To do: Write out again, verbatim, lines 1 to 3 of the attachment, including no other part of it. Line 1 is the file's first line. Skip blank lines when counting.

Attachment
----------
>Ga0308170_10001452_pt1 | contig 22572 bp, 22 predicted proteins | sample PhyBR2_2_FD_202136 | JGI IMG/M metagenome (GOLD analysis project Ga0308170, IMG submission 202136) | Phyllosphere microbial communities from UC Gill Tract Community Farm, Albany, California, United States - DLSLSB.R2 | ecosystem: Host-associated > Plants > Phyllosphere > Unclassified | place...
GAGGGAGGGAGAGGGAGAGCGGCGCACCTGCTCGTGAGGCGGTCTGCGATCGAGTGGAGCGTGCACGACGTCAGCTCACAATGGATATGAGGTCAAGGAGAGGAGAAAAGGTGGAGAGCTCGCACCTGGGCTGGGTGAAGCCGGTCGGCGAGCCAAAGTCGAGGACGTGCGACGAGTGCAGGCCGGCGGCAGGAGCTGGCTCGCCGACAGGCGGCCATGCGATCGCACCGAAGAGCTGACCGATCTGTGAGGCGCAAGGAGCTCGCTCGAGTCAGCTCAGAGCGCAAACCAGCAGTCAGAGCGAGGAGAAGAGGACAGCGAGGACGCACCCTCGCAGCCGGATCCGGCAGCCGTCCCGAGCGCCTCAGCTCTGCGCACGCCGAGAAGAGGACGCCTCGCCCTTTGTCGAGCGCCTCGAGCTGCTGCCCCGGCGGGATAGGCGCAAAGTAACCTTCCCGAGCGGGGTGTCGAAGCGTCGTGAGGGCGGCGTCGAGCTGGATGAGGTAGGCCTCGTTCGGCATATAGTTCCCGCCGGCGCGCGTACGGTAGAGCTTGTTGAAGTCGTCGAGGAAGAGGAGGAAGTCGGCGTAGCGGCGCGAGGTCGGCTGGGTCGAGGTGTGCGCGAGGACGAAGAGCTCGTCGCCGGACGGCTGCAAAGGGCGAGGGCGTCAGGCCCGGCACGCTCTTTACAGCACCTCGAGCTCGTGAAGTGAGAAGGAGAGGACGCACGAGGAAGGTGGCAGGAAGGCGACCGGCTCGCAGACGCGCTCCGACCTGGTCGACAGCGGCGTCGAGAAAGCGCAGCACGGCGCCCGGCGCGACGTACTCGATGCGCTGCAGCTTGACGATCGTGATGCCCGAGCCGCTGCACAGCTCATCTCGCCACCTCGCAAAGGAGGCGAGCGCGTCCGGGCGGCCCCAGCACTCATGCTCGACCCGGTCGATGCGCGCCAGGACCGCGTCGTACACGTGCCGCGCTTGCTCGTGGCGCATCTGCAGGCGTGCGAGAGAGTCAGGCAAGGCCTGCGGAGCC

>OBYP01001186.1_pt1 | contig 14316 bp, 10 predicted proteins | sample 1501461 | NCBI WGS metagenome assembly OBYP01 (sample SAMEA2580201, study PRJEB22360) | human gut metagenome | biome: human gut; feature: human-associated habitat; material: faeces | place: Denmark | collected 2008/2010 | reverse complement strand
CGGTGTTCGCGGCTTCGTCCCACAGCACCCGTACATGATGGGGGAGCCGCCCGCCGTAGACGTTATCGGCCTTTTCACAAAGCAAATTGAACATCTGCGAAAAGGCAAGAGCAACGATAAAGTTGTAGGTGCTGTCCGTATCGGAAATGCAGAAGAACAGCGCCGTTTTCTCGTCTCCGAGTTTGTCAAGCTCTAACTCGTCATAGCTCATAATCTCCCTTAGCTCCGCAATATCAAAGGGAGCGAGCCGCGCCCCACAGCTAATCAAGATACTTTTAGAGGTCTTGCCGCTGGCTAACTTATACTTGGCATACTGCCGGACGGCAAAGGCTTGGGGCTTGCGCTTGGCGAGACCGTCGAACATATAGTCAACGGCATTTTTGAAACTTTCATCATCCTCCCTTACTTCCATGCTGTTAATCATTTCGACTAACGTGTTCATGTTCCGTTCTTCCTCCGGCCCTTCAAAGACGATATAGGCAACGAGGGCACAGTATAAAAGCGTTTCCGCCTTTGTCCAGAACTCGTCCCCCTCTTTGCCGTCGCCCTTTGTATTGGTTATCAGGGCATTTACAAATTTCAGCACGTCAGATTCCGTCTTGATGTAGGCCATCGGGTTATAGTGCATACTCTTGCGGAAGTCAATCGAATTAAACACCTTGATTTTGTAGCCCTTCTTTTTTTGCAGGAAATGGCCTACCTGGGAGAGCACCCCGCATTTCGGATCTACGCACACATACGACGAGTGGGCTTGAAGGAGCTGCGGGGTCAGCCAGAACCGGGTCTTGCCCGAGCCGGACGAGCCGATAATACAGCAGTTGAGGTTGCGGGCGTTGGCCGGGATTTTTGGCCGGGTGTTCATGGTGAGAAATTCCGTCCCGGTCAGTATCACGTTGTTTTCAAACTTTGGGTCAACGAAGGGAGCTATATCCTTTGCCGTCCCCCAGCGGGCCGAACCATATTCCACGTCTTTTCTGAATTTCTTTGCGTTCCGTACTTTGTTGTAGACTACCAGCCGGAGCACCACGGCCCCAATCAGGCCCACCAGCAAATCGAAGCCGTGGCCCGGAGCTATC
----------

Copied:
>Ga0308170_10001452_pt1 | contig 22572 bp, 22 predicted proteins | sample PhyBR2_2_FD_202136 | JGI IMG/M metagenome (GOLD analysis project Ga0308170, IMG submission 202136) | Phyllosphere microbial communities from UC Gill Tract Community Farm, Albany, California, United States - DLSLSB.R2 | ecosystem: Host-associated > Plants > Phyllosphere > Unclassified | place...
GAGGGAGGGAGAGGGAGAGCGGCGCACCTGCTCGTGAGGCGGTCTGCGATCGAGTGGAGCGTGCACGACGTCAGCTCACAATGGATATGAGGTCAAGGAGAGGAGAAAAGGTGGAGAGCTCGCACCTGGGCTGGGTGAAGCCGGTCGGCGAGCCAAAGTCGAGGACGTGCGACGAGTGCAGGCCGGCGGCAGGAGCTGGCTCGCCGACAGGCGGCCATGCGATCGCACCGAAGAGCTGACCGATCTGTGAGGCGCAAGGAGCTCGCTCGAGTCAGCTCAGAGCGCAAACCAGCAGTCAGAGCGAGGAGAAGAGGACAGCGAGGACGCACCCTCGCAGCCGGATCCGGCAGCCGTCCCGAGCGCCTCAGCTCTGCGCACGCCGAGAAGAGGACGCCTCGCCCTTTGTCGAGCGCCTCGAGCTGCTGCCCCGGCGGGATAGGCGCAAAGTAACCTTCCCGAGCGGGGTGTCGAAGCGTCGTGAGGGCGGCGTCGAGCTGGATGAGGTAGGCCTCGTTCGGCATATAGTTCCCGCCGGCGCGCGTACGGTAGAGCTTGTTGAAGTCGTCGAGGAAGAGGAGGAAGTCGGCGTAGCGGCGCGAGGTCGGCTGGGTCGAGGTGTGCGCGAGGACGAAGAGCTCGTCGCCGGACGGCTGCAAAGGGCGAGGGCGTCAGGCCCGGCACGCTCTTTACAGCACCTCGAGCTCGTGAAGTGAGAAGGAGAGGACGCACGAGGAAGGTGGCAGGAAGGCGACCGGCTCGCAGACGCGCTCCGACCTGGTCGACAGCGGCGTCGAGAAAGCGCAGCACGGCGCCCGGCGCGACGTACTCGATGCGCTGCAGCTTGACGATCGTGATGCCCGAGCCGCTGCACAGCTCATCTCGCCACCTCGCAAAGGAGGCGAGCGCGTCCGGGCGGCCCCAGCACTCATGCTCGACCCGGTCGATGCGCGCCAGGACCGCGTCGTACACGTGCCGCGCTTGCTCGTGGCGCATCTGCAGGCGTGCGAGAGAGTCAGGCAAGGCCTGCGGAGCC

>OBYP01001186.1_pt1 | contig 14316 bp, 10 predicted proteins | sample 1501461 | NCBI WGS metagenome assembly OBYP01 (sample SAMEA2580201, study PRJEB22360) | human gut metagenome | biome: human gut; feature: human-associated habitat; material: faeces | place: Denmark | collected 2008/2010 | reverse complement strand